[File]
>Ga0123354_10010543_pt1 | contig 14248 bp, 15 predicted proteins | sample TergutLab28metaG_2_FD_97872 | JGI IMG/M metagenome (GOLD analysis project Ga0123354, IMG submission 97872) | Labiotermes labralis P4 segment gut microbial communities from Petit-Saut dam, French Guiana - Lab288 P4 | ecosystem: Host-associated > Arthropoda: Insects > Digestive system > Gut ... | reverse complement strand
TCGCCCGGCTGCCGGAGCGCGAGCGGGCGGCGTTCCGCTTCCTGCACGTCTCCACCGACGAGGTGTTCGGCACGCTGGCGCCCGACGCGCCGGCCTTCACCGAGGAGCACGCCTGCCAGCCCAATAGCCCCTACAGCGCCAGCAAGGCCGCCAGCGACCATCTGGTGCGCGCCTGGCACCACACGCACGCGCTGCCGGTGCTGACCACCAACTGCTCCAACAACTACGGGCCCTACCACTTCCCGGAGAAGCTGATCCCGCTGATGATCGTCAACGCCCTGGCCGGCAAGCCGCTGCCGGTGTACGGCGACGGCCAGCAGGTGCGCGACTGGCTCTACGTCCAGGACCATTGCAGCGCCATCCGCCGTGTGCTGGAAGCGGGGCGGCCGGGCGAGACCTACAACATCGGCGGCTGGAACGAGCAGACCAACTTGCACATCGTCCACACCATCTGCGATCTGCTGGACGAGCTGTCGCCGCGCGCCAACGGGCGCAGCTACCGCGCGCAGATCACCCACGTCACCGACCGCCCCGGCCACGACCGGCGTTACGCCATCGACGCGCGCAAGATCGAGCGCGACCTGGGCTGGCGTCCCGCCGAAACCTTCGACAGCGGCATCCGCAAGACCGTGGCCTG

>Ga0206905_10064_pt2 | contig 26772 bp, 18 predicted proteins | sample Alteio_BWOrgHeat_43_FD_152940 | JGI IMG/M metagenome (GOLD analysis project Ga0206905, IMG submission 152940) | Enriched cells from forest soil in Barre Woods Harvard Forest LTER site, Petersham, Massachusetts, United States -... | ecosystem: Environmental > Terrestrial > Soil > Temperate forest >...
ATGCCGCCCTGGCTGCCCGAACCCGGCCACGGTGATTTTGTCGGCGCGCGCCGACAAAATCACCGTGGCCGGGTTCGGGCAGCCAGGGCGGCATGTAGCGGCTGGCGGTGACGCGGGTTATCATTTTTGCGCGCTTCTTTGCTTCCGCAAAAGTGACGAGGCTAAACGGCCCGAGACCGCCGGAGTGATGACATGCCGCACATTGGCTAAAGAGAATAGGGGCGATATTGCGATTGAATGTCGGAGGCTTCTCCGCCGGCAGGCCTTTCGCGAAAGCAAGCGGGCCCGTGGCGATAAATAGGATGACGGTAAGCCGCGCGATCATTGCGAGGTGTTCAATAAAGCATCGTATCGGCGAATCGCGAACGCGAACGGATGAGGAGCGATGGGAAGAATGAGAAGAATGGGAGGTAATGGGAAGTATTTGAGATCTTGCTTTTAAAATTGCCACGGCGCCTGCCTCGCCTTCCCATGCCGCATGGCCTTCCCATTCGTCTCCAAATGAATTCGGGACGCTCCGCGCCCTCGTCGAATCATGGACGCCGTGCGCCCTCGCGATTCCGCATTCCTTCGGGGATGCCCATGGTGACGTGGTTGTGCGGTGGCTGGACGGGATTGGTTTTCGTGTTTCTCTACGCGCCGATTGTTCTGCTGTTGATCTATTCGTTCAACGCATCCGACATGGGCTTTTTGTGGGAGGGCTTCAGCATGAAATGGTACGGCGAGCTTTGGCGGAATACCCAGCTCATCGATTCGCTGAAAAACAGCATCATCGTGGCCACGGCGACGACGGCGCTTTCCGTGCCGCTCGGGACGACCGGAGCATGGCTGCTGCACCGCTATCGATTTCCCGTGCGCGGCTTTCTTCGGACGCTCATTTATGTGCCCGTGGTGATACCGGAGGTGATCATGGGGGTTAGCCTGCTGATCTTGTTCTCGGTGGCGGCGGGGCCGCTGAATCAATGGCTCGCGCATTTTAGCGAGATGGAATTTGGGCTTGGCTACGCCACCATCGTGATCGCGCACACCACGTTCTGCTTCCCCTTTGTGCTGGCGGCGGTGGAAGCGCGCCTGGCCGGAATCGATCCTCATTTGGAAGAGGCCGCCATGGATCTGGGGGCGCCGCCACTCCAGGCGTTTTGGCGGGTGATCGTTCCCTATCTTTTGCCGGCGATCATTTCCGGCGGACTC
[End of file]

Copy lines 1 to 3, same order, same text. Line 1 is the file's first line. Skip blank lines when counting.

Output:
>Ga0123354_10010543_pt1 | contig 14248 bp, 15 predicted proteins | sample TergutLab28metaG_2_FD_97872 | JGI IMG/M metagenome (GOLD analysis project Ga0123354, IMG submission 97872) | Labiotermes labralis P4 segment gut microbial communities from Petit-Saut dam, French Guiana - Lab288 P4 | ecosystem: Host-associated > Arthropoda: Insects > Digestive system > Gut ... | reverse complement strand
TCGCCCGGCTGCCGGAGCGCGAGCGGGCGGCGTTCCGCTTCCTGCACGTCTCCACCGACGAGGTGTTCGGCACGCTGGCGCCCGACGCGCCGGCCTTCACCGAGGAGCACGCCTGCCAGCCCAATAGCCCCTACAGCGCCAGCAAGGCCGCCAGCGACCATCTGGTGCGCGCCTGGCACCACACGCACGCGCTGCCGGTGCTGACCACCAACTGCTCCAACAACTACGGGCCCTACCACTTCCCGGAGAAGCTGATCCCGCTGATGATCGTCAACGCCCTGGCCGGCAAGCCGCTGCCGGTGTACGGCGACGGCCAGCAGGTGCGCGACTGGCTCTACGTCCAGGACCATTGCAGCGCCATCCGCCGTGTGCTGGAAGCGGGGCGGCCGGGCGAGACCTACAACATCGGCGGCTGGAACGAGCAGACCAACTTGCACATCGTCCACACCATCTGCGATCTGCTGGACGAGCTGTCGCCGCGCGCCAACGGGCGCAGCTACCGCGCGCAGATCACCCACGTCACCGACCGCCCCGGCCACGACCGGCGTTACGCCATCGACGCGCGCAAGATCGAGCGCGACCTGGGCTGGCGTCCCGCCGAAACCTTCGACAGCGGCATCCGCAAGACCGTGGCCTG

>Ga0206905_10064_pt2 | contig 26772 bp, 18 predicted proteins | sample Alteio_BWOrgHeat_43_FD_152940 | JGI IMG/M metagenome (GOLD analysis project Ga0206905, IMG submission 152940) | Enriched cells from forest soil in Barre Woods Harvard Forest LTER site, Petersham, Massachusetts, United States -... | ecosystem: Environmental > Terrestrial > Soil > Temperate forest >...